Xbox is making hundreds of millions of dollars a year, which is offset by the billions the RROD cost and the original Xbox. You seem to be operating under the impression that if Microsoft spins off Xbox, it will stop losing money from the division. The problem is it is not currently losing money from the division. Spinning off Xbox loses Microsoft profit, not the other way around.

But if it's as clear cut as you say then why is it being recommended / considered by analysts, shareholders and one of the frontrunners for CEO? As I said, I acknowledge that the Xbox division has been posting a profit recently but even Neowin has reported on how it has made a loss overall. It's an incredibly risky market that offers little in the way of profit.

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You talk like he just hired himself for CEO. He was hired *by Nokia*, without any help from Microsoft. The decision to go with Windows Phone was a no brainer, it is the only mobile OS that had any room to grow. 

Nobody can hire themselves as CEO, so that's a ridiculous assertion to make. As I said, I think the evidence speaks for itself but you're perfectly entitled to disagree.

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Makes sense honestly, Microsoft is traditionally an ecosystem company - they provide the foundations and tooling, 3rd parties build the house. It's that approach that has made Windows so strong in the past.

 

The new closed ecosystem + 1st party device model (aka the Apple model) doesn't mesh with Microsoft's roots, nor even it's "one" vision. (And takes more resources/effort) They'd be better off in the long run opening up and going back to pushing ecosystems with the help of partners.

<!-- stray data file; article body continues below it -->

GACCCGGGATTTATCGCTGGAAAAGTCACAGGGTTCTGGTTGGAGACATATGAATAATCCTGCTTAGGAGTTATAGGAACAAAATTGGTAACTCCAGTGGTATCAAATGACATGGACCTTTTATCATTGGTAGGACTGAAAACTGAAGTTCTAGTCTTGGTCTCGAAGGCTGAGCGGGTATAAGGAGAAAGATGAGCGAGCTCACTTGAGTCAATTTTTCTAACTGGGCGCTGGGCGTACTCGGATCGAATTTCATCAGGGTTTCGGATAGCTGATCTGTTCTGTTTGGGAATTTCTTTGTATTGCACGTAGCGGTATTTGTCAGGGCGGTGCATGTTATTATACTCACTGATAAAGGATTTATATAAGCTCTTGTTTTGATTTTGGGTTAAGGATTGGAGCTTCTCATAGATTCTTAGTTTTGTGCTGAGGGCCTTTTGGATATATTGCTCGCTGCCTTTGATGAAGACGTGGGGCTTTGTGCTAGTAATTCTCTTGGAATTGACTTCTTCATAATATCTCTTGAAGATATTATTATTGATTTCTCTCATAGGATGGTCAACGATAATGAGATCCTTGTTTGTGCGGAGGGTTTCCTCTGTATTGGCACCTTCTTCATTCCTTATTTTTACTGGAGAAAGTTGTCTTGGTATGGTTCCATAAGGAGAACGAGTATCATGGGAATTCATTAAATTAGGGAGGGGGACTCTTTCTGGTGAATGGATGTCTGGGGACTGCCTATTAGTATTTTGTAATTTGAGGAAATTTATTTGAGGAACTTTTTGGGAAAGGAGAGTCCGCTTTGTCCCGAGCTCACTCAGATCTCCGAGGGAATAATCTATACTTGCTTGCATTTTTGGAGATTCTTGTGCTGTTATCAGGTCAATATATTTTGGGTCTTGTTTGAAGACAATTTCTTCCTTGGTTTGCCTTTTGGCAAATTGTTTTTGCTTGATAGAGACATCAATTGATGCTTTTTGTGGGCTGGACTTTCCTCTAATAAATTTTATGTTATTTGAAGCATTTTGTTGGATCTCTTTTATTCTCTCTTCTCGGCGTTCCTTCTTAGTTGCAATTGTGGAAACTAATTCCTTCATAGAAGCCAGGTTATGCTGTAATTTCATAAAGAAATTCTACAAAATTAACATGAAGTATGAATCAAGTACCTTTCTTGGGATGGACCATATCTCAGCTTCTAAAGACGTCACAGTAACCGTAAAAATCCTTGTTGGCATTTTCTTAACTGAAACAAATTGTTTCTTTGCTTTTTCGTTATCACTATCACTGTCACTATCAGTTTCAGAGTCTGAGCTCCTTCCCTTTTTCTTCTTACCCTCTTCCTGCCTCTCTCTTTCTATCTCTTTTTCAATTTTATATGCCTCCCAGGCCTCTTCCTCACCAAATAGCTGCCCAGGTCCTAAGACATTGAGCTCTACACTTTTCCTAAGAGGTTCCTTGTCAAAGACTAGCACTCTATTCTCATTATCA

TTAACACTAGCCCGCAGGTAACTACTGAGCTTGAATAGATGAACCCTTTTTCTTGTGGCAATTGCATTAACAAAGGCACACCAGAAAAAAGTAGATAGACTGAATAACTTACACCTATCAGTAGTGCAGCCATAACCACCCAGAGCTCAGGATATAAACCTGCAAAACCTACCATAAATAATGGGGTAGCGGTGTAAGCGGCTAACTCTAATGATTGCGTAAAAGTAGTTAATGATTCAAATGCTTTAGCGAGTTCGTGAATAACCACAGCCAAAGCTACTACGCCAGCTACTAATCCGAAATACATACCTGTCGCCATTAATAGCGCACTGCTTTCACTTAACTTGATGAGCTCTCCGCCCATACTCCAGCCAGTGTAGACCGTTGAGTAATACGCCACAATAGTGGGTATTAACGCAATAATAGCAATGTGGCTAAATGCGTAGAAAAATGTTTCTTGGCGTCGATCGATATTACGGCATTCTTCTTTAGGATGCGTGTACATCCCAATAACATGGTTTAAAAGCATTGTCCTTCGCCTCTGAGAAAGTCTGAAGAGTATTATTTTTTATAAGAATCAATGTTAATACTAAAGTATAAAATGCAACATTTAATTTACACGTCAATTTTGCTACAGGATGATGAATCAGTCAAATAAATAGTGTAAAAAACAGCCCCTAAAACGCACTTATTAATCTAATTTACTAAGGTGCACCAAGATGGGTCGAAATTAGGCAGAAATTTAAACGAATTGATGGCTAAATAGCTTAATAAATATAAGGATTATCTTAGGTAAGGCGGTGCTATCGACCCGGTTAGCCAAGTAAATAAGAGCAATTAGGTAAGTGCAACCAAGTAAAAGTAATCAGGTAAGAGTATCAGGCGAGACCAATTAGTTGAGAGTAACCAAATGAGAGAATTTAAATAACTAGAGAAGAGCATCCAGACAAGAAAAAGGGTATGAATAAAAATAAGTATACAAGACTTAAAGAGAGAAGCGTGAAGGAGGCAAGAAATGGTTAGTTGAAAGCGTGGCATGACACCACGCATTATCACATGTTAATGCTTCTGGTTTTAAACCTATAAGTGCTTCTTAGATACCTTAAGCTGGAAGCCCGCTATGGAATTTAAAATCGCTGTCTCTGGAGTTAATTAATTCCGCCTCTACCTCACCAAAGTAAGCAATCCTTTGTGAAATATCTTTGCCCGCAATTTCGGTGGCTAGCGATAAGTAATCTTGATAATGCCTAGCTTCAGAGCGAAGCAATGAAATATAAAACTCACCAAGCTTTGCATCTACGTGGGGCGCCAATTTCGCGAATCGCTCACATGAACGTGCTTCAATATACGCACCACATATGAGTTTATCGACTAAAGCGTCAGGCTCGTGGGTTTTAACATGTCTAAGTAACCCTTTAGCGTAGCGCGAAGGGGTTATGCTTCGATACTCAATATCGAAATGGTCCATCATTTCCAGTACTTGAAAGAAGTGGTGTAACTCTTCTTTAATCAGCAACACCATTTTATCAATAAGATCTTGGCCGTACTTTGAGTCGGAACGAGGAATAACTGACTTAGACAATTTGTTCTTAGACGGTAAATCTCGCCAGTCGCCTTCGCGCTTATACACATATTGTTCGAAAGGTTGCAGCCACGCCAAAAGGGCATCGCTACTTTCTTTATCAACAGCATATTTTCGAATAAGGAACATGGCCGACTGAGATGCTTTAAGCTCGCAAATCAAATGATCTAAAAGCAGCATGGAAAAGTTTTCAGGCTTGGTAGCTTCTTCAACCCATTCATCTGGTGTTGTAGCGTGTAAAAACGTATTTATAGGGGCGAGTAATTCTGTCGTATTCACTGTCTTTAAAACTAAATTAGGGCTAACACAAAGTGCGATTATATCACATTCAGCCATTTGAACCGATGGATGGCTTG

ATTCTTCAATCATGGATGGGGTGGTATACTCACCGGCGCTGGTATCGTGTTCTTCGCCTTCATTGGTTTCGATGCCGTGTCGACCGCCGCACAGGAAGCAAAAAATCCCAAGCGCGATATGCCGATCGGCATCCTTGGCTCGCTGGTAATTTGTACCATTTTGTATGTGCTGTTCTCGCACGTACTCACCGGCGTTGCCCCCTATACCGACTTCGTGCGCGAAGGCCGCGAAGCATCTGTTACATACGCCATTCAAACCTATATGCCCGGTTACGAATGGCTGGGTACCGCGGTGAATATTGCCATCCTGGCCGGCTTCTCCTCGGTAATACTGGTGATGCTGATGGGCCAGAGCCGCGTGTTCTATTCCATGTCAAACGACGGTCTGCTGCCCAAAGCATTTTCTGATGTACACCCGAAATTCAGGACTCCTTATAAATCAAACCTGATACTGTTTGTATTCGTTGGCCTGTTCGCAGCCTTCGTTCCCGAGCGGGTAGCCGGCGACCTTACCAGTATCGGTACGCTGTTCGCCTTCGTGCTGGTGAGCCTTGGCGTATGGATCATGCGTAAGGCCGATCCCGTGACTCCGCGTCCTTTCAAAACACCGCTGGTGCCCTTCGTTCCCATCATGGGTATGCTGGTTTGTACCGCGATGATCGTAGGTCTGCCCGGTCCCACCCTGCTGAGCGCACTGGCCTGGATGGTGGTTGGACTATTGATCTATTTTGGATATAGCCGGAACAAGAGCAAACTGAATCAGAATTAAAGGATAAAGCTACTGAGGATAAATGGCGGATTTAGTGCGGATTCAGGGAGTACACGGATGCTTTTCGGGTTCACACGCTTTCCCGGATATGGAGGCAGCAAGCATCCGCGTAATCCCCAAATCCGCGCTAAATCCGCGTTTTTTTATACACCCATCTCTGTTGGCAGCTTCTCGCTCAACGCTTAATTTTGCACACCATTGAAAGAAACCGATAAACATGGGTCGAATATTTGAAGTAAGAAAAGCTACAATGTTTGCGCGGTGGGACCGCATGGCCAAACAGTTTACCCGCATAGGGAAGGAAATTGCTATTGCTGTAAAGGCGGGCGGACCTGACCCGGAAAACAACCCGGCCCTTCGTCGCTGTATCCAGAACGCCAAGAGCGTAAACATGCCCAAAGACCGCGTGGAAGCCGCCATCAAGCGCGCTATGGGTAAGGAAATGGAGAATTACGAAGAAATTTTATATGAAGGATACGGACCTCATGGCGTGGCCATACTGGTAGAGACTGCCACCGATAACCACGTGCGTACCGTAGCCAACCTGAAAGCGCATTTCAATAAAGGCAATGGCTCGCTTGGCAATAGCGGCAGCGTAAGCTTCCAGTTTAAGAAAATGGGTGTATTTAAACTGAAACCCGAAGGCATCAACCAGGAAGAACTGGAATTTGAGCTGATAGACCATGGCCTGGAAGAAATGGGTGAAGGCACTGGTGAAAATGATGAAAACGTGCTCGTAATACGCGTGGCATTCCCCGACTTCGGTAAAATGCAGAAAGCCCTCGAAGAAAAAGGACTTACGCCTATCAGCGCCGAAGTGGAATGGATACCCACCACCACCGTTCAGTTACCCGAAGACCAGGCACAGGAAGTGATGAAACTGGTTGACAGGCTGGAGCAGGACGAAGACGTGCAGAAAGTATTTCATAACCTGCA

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But if it's as clear cut as you say then why is it being recommended / considered by analysts, shareholders and one of the frontrunners for CEO?

Analysts and investors are the last people in the world I would expect to make a good judgment call regarding the long-term prospects of a product or service, especially if that product or service also has aspects that aren't as visible to the immediate public.

 

As for the frontrunners: Because analysts and shareholders say so.

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At some point, we are going to miss Steve Balmmer

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Analysts and investors are the last people in the world I would expect to make a good judgment call regarding the long-term prospects of a product or service, especially if that product or service also has aspects that aren't as visible to the immediate public.

 

As for the frontrunners: Because analysts and shareholders say so.